Lengthtension relationship

The length of smooth muscle prior to stimulation has little influence on subsequent tension development. This is in marked contrast to skeletal muscle which exhibits a strong length-tension relationship. As discussed in Chapter 11, the influence of resting muscle length on the tension developed in skeletal muscle is based upon the arrangement of thick and thin filaments into sarcomeres. Any change in muscle length alters the degree of overlap of these filaments and therefore the number of crossbridges cycling and the amount of tension developed.

The contractile elements in smooth muscle are not organized into sar-comeres. Furthermore, the resting length of smooth muscle is much shorter than its optimal length. In other words, this muscle can be significantly stretched and the amount of tension developed may actually increase because the muscle is closer to its optimal length. Finally, thick filaments are longer in smooth muscle than they are in skeletal muscle. As a result, overlap of thick and thin filaments still occurs, even when the muscle has been stretched out.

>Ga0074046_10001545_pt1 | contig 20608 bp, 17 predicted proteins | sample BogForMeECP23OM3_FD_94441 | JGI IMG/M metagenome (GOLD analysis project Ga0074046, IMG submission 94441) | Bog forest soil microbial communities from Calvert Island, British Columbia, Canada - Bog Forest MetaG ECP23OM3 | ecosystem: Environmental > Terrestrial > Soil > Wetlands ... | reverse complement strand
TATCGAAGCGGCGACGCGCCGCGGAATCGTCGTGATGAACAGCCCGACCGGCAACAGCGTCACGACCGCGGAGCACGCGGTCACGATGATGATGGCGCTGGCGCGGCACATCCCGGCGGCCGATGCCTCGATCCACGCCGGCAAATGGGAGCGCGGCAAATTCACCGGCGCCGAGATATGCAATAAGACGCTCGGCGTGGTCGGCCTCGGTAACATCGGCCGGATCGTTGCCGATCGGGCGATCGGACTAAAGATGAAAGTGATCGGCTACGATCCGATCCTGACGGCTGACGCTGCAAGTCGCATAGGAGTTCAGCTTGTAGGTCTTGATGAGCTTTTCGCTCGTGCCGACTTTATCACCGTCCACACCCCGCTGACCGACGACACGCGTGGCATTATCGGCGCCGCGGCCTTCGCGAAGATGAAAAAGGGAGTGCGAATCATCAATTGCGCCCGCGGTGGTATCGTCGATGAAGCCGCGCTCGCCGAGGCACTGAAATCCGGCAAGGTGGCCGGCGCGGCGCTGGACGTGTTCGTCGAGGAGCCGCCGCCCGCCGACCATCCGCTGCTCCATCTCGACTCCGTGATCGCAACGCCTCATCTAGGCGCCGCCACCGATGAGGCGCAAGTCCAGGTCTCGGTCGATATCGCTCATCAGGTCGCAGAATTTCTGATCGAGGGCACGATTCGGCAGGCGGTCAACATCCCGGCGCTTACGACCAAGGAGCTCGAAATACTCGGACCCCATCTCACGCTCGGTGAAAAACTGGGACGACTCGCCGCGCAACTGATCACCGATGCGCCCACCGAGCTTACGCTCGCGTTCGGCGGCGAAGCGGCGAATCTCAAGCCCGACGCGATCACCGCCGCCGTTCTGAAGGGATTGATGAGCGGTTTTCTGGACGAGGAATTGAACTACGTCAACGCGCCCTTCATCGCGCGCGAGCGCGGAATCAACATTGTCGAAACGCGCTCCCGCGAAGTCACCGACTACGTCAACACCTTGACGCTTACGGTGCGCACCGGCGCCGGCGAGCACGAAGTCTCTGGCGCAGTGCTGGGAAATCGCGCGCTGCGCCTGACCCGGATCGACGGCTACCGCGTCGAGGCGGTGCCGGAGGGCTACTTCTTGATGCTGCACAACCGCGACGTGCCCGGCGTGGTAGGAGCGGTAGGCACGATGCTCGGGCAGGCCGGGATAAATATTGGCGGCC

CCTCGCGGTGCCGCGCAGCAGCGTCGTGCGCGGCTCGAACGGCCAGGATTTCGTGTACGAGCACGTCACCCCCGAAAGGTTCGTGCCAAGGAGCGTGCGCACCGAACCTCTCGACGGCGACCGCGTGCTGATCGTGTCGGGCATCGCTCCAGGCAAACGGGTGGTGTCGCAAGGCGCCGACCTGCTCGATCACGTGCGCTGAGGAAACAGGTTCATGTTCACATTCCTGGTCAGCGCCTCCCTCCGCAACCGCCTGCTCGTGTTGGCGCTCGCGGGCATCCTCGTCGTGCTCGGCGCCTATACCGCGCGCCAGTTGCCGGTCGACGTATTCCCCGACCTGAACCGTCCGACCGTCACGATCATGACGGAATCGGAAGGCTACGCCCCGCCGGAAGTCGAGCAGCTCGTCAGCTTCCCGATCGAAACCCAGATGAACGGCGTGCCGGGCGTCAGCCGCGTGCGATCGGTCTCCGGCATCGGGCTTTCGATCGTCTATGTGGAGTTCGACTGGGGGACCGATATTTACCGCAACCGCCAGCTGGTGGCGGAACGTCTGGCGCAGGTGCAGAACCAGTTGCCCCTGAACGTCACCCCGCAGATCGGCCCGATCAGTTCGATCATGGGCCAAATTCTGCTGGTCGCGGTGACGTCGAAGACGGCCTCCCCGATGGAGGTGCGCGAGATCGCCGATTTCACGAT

This very broad length-tension relationship in smooth muscle is physiologically advantageous. Tubes and hollow organs may be stretched considerably as substances pass through them. Regardless, the smooth muscle must retain its ability to contract forcefully and regulate the movement of these substances through the organs.

Essentials of Human Physiology

Essentials of Human Physiology

This ebook provides an introductory explanation of the workings of the human body, with an effort to draw connections between the body systems and explain their interdependencies. A framework for the book is homeostasis and how the body maintains balance within each system. This is intended as a first introduction to physiology for a college-level course.

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